Raccoons, from 'Original Paintings for Snowwhite and The Seven Dwarfs', 1938
Framed (ref: 5975)
Inscribed with title on label on reverse
4 1/2 x 4 in. (11.5 x 10.2 cm)
Provenance: Acquired by Charles Cundall from Ernest Brown and Phillps in November 1938; thence by descent.
Exhibited: Ernest Brown & Phillips, November 1938
Literature: - Disney, W., B. Ernest, et al. (1938). The original paintings on celluloid by Walt Disney and his collaborators for the film Snow White and the Seven Dwarfs. London, Ernest Brown & Phillips, - Charles Cundall, A Working Method, Edited by Sacha Llewellyn & Paul Liss, published by Liss Llewellyn Fine Art, February 2016.
Snow White and the Seven Dwarfs is a 1937 American animated musical fantasy film produced by Walt Disney Productions and released by RKO Radio Pictures. Based on the German fairy tale by the Brothers Grimm, it is the first full-length cel animated feature film and the earliest in the Walt Disney Animated Classics series. The story was adapted by storyboard artists Dorothy Ann Blank, Richard Creedon, Merrill De Maris, Otto Englander, Earl Hurd, Dick Rickard, Ted Sears and Webb Smith. David Hand was the supervising director, while William Cottrell, Wilfred Jackson, Larry Morey, Perce Pearce, and Ben Sharpsteen directed the film's individual sequences.
Snow White premiered at the Carthay Circle Theater on December 21, 1937, followed by a nationwide release on February 4, 1938, and with international earnings of $8 million during its initial release briefly assumed the record of highest grossing sound film at the time.
In the late 30s and early 40s Walt Disney hired large teams of artists to work on films like Snow White and Bambi.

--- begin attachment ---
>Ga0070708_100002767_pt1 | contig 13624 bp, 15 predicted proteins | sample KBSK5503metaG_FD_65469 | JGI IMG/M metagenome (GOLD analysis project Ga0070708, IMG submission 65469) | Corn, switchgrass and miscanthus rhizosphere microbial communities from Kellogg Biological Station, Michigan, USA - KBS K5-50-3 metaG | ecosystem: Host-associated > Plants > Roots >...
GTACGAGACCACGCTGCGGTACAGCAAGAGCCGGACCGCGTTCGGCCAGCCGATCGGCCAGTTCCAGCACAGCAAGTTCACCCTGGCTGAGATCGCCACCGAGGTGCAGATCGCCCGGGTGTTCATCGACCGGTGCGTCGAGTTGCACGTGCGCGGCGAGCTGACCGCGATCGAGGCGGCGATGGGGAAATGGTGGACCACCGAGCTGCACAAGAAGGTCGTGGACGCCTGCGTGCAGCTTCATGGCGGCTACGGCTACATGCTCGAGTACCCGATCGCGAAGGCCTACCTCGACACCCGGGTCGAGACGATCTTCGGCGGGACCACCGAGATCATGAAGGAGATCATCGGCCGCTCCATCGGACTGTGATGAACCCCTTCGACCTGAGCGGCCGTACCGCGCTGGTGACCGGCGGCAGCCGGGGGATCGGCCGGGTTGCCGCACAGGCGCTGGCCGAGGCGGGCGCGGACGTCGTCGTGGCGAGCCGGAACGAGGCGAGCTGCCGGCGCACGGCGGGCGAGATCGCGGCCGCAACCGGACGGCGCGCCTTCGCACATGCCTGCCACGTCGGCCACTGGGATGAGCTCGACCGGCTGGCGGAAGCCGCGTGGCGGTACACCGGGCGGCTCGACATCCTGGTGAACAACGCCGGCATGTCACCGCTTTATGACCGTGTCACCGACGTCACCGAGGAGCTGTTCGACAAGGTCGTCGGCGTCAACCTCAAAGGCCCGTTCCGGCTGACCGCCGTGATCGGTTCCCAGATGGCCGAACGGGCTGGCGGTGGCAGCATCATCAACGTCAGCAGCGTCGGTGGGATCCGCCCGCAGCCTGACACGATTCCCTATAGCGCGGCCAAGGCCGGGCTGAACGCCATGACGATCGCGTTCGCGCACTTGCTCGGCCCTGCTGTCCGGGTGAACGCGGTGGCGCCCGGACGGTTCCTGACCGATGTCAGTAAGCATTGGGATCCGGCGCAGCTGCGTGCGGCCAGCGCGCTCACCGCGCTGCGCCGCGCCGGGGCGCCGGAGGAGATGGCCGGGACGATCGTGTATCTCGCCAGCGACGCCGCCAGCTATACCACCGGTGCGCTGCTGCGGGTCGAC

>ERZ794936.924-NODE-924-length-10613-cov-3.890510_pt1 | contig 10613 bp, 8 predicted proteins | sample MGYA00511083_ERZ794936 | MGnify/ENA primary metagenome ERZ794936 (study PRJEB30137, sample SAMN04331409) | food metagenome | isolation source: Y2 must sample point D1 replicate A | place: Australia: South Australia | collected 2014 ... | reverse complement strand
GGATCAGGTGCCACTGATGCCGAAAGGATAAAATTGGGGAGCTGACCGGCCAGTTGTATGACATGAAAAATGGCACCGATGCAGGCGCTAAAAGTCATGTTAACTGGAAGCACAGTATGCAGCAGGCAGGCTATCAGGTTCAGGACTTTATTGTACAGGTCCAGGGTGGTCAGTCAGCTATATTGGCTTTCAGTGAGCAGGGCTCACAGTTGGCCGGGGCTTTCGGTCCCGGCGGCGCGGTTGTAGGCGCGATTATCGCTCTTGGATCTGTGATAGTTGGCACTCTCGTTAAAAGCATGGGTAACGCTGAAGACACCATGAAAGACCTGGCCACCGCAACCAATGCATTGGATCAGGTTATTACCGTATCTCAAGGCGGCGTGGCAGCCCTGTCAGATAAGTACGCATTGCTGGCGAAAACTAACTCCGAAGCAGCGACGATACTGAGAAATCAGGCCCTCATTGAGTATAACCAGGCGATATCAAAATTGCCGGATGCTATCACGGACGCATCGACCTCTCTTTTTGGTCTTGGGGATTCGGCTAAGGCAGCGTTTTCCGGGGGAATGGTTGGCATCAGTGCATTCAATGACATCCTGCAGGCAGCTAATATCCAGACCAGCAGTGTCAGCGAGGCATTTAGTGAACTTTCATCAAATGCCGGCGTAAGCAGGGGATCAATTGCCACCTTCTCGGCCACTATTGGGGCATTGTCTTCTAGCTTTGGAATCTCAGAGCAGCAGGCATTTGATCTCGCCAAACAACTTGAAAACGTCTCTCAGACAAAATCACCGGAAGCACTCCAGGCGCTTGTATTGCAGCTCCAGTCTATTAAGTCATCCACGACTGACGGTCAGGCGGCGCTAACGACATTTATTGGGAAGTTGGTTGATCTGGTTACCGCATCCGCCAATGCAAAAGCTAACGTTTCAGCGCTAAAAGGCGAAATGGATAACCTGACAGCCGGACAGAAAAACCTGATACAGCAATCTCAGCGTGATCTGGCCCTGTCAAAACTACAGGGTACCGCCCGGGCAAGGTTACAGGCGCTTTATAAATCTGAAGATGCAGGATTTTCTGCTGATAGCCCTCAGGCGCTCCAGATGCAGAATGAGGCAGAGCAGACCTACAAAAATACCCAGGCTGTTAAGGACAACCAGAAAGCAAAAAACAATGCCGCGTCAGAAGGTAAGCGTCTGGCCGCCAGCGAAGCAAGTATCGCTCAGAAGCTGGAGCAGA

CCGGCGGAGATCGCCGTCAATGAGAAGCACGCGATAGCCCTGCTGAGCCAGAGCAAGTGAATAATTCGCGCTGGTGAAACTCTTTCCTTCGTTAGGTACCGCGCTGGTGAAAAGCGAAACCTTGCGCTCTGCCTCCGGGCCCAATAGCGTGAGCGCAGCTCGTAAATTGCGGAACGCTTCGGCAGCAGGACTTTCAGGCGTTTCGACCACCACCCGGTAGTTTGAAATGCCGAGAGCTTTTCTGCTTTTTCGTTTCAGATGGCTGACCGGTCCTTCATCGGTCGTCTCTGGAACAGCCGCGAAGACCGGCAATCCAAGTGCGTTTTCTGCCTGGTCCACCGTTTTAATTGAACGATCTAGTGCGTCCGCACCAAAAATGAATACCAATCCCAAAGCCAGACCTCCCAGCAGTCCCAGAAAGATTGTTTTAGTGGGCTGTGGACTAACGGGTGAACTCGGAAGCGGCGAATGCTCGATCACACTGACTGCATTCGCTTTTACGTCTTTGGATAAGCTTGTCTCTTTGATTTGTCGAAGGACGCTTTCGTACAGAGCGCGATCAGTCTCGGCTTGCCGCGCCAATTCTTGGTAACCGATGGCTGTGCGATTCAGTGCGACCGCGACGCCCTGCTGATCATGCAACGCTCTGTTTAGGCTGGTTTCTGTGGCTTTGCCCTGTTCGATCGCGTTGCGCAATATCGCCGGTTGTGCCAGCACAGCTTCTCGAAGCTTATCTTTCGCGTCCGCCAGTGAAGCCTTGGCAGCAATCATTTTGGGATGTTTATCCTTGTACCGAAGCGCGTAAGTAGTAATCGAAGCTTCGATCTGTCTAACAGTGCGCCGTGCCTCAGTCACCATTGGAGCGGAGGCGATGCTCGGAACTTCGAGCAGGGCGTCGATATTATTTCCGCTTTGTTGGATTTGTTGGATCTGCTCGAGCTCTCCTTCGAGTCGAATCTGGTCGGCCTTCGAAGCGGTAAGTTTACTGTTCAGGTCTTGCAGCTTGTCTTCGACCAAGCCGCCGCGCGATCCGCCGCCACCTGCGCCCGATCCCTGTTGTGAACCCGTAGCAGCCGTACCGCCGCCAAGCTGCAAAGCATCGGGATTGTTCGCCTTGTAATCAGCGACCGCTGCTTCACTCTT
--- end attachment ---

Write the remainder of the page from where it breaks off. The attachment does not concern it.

The cels which are used in the films them selves were drawn on celluloid, then hand-painted, photographed and placed on to film to be used in the making of the film. Once they had been used, the artwork was considered redundant and was often thrown away.
Walt Disney (1901-1966)
Walter Elias "Walt" Disney (December 5, 1901 – December 15, 1966) was an American entrepreneur, cartoonist, animator, voice actor, and film producer. As a prominent figure within the American animation industry and throughout the world, he is regarded as a cultural icon, known for his influence and contributions to entertainment during the 20th century. As a Hollywood business mogul, he and his brother Roy O. Disney co-founded The Walt Disney Company.
As an animator and entrepreneur, Disney was particularly noted as a filmmaker and a popular showman, as well as an innovator in animation and theme park design. He and his staff created numerous famous fictional characters including Mickey Mouse, Donald Duck, and Goofy. Disney himself was the original voice for Mickey. During his lifetime, he received four honorary Academy Awards and won 22 Academy Awards from a total of 59 nominations, including a record of four in one year, giving him more awards and nominations than any other individual in history. Disney also won seven Emmy Awards and gave his name to the Disneyland and Walt Disney World Resort theme parks in the U.S., as well as the international resorts Tokyo Disney Resort, Disneyland Paris, and Hong Kong Disneyland.
Disney died from lung cancer on December 15, 1966, in Burbank, California. He left behind a vast legacy, including numerous animated shorts and feature films produced during his lifetime; the company, parks, and animation studio that bear his name; and the California Institute of the Arts (CalArts).
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